New Delhi (India), May 18: Obesity is rising steeply in India and is becoming a major public health concern. According to the NFHS data of 2019, around one fourth of the population is obese while more than 5% of Indians are suffering from morbid or severe obesity. The prevalence of morbid obesity has increased by 10 times over the last four decades. Concurrent with the rise of obesity are the related health concerns like diabetes, hypertension, coronary artery disease, sleep apnea and certain types of cancers.
Morbid obesity has been defined as BMI (Body mass Index) of more than 35 kg/m2 and is associated with serious health risks. The current approach to treatment of morbid obesity encompasses a multidisciplinary approach including diet, lifestyle modification, exercise, behavioural and psychological therapy, pharmacotherapy and lastly bariatric surgery.
Although non-surgical methods do give some results, they are effective in achieving significant weight loss in only 5-10% of people, says Dr Anirudh Vij, Senior Bariatric Surgeon, Dr Sunderlal Memorial Hospital, New Delhi. Whereas, bariatric or weight loss surgery has produced significant excess weight loss in more than 90% of individuals which is maintained over the long term. This weight loss is accompanied by resolution of the comorbid conditions, improved quality of life and reduction in all-cause mortality with increased lifespan.
Bariatric surgery procedures are grouped into two types- restrictive and malabsorptive, elaborates Dr Vij. Restrictive procedures like gastric sleeve and gastric banding reduce the stomach capacity leading to decrease in consumption of food. This produces a long term caloric deficit which accompanied by metabolic and hormonal changes leads to burning of stored fat and long term weight loss. Malabsorptive procedures, like gastric bypass and bilio pancreatic diversion, on the other hand, reduce the absorption of food by altering the length of the intestines leading to caloric deficit and weight loss. Some procedures like the RYGB have a combined effect of restriction and malabsorption and are considered more effective for weight loss.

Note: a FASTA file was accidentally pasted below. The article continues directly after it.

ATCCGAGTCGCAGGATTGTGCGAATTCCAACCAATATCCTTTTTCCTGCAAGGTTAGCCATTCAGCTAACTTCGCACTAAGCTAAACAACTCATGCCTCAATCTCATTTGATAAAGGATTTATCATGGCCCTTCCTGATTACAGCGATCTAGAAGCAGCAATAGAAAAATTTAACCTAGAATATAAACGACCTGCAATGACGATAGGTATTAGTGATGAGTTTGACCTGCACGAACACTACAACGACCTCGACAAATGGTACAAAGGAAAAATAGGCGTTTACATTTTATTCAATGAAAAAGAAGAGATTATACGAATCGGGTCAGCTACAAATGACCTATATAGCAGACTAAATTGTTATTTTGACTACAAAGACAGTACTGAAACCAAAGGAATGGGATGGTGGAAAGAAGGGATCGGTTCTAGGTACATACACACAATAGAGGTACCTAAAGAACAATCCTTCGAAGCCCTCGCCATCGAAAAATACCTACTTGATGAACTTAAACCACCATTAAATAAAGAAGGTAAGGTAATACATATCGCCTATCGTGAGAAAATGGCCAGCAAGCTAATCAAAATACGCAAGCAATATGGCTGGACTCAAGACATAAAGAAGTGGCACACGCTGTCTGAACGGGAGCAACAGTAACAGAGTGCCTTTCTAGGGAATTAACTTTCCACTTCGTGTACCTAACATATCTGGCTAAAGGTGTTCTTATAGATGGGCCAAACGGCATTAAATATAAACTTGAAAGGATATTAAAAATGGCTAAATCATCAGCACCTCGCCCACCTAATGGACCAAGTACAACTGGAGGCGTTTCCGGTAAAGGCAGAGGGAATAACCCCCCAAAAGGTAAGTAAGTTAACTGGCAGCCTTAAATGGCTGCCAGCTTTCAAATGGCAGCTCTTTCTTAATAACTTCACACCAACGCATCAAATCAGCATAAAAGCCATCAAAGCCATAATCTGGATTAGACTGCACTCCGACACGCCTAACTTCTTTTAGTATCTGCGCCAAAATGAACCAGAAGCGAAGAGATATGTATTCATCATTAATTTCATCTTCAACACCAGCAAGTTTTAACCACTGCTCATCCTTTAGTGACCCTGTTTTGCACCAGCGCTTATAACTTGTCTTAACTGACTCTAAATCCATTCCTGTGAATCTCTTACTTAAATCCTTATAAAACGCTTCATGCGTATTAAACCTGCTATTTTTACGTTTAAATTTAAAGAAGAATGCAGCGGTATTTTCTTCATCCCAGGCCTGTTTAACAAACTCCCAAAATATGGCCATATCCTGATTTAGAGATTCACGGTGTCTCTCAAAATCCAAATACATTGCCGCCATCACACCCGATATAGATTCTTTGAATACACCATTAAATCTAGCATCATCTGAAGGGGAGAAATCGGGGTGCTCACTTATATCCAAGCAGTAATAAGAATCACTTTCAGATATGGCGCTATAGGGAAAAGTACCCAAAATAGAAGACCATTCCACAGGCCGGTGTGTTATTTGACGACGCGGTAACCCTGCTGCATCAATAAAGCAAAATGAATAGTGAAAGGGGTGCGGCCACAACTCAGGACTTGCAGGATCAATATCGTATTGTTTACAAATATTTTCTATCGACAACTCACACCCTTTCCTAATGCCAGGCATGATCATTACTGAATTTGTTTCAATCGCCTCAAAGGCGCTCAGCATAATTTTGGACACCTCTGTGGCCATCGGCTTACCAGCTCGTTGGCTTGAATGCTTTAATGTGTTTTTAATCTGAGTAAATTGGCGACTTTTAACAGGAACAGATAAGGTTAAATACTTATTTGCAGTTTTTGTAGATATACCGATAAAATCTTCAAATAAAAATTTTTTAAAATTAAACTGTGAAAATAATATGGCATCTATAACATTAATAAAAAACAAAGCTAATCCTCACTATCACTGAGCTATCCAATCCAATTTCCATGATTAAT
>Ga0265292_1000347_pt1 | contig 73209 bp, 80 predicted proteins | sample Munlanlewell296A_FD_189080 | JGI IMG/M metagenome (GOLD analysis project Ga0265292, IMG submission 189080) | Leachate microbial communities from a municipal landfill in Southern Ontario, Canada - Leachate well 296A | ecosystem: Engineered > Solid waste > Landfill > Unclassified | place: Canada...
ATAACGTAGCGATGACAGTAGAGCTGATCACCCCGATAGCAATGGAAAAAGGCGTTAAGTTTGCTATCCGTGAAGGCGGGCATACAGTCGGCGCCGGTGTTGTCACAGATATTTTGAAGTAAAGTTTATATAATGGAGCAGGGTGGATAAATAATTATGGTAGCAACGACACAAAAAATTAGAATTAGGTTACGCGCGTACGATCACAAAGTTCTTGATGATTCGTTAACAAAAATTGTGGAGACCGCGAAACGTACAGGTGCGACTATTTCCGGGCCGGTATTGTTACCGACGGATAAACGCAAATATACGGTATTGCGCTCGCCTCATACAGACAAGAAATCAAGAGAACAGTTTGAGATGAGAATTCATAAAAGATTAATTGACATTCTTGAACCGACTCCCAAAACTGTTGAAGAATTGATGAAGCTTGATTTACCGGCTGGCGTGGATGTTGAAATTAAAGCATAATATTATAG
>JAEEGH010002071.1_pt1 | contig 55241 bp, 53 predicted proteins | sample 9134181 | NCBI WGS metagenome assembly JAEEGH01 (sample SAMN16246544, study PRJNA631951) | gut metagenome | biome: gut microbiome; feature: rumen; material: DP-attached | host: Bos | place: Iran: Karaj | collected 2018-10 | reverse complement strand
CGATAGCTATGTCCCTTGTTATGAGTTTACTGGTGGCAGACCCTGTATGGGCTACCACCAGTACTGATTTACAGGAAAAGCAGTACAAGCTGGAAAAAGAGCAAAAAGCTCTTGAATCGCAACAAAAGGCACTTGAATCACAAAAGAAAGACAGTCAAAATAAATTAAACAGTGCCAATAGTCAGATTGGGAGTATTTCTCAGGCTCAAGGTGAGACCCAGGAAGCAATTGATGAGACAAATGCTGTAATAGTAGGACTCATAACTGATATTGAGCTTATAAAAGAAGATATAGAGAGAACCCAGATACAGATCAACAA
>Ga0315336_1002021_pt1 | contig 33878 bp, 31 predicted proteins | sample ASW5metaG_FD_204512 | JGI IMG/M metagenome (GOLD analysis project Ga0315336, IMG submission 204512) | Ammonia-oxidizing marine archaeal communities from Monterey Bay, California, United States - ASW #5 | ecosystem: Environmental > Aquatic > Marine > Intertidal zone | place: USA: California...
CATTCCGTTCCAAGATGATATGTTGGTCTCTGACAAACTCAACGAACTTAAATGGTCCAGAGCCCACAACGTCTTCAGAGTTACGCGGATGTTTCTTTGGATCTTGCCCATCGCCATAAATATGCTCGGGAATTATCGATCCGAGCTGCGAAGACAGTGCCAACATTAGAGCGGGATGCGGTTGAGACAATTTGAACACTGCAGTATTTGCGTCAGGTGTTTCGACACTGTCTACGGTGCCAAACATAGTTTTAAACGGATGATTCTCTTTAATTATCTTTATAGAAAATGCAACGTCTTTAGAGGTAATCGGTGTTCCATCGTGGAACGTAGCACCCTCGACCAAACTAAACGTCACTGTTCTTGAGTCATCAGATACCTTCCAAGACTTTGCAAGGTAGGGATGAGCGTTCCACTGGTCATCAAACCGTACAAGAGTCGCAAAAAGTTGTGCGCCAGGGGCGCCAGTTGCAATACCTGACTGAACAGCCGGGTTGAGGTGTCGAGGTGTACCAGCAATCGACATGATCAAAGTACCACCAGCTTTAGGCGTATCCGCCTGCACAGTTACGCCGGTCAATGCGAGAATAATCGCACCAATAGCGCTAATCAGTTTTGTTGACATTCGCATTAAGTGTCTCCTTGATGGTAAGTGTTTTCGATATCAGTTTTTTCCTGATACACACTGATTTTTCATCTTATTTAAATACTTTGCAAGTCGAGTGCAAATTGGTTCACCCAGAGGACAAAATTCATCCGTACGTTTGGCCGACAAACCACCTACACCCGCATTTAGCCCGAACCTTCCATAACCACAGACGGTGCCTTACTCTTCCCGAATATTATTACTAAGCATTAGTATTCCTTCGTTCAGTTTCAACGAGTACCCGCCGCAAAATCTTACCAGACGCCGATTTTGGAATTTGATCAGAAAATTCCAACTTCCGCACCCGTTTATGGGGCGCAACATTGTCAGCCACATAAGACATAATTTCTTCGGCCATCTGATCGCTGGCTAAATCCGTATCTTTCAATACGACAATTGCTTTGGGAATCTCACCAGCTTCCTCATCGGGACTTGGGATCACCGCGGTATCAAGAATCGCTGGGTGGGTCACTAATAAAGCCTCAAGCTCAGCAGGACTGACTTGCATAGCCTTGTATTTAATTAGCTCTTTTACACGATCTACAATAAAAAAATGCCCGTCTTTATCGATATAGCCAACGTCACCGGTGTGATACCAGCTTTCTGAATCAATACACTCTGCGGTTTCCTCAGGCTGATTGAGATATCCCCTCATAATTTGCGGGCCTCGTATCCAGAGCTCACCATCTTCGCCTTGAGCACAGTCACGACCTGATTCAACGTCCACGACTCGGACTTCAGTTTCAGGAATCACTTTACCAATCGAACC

Bariatric surgery is recommended for individuals who have a BMI more than 40 kg/m2 or BMI more than 35 kg/m2 with serious obesity related complications. It can be performed safely for adults between 18 years to 65 years of age and is done by the laparoscopic approach. This means that there are only a few key hole incisions on the abdomen without any big cut which makes the procedure almost painless, with minimal blood loss and rapid recovery. The patients can resume their routine activities within a week of surgery and are prescribed a special diet plan for around 2 months. After this, they can take a normal diet but are encouraged to take more of high protein and nutritious foods and to avoid high calorie liquids, junk foods and alcohol. The patients are also prescribed supplements in the form of protein, multivitamins. iron and calcium which can be taken for 6-12 months after the surgery to counter any deficiency.
The weight loss after bariatric surgery occurs gradually at the rate of 1-1.5 kgs/week for the first 3 months and 0.5-1 kg/week thereafter. The weight loss can continue for 12-15 months which would translate into a total weight loss of 30-50 kgs and almost 40% of the total body weight. The weight loss is accompanied by improvement or resolution of obesity related conditions like diabetes, hypertension, fatty liver, sleep apnea, PCOD and depression.
Some of the immediate risks associated with the surgical procedure include bleeding, infection, leakage, blood clot formation and embolism. Delayed complications include multivitamin and protein deficiency, hair fall, skin sagging and gastric ulcers. Most of the complications can be prevented by proper patient selection and evaluation, a meticulous surgical technique, proper postoperative care and follow up. The patients should also ensure that they choose their surgeon and surgical centre based on their credentials and experience.
Dr Vij has conducted more than 1500 Bariatric and Metabolic surgeries successfully at his centre in New Delhi for the past 15 years. “We have a very positive patient outcome with low complication rates since we are following all standardized protocols” comments Dr Vij. “I see a rise in the number of such procedures in the coming years because of the increasing demand and acceptance of Bariatric surgery worldwide”
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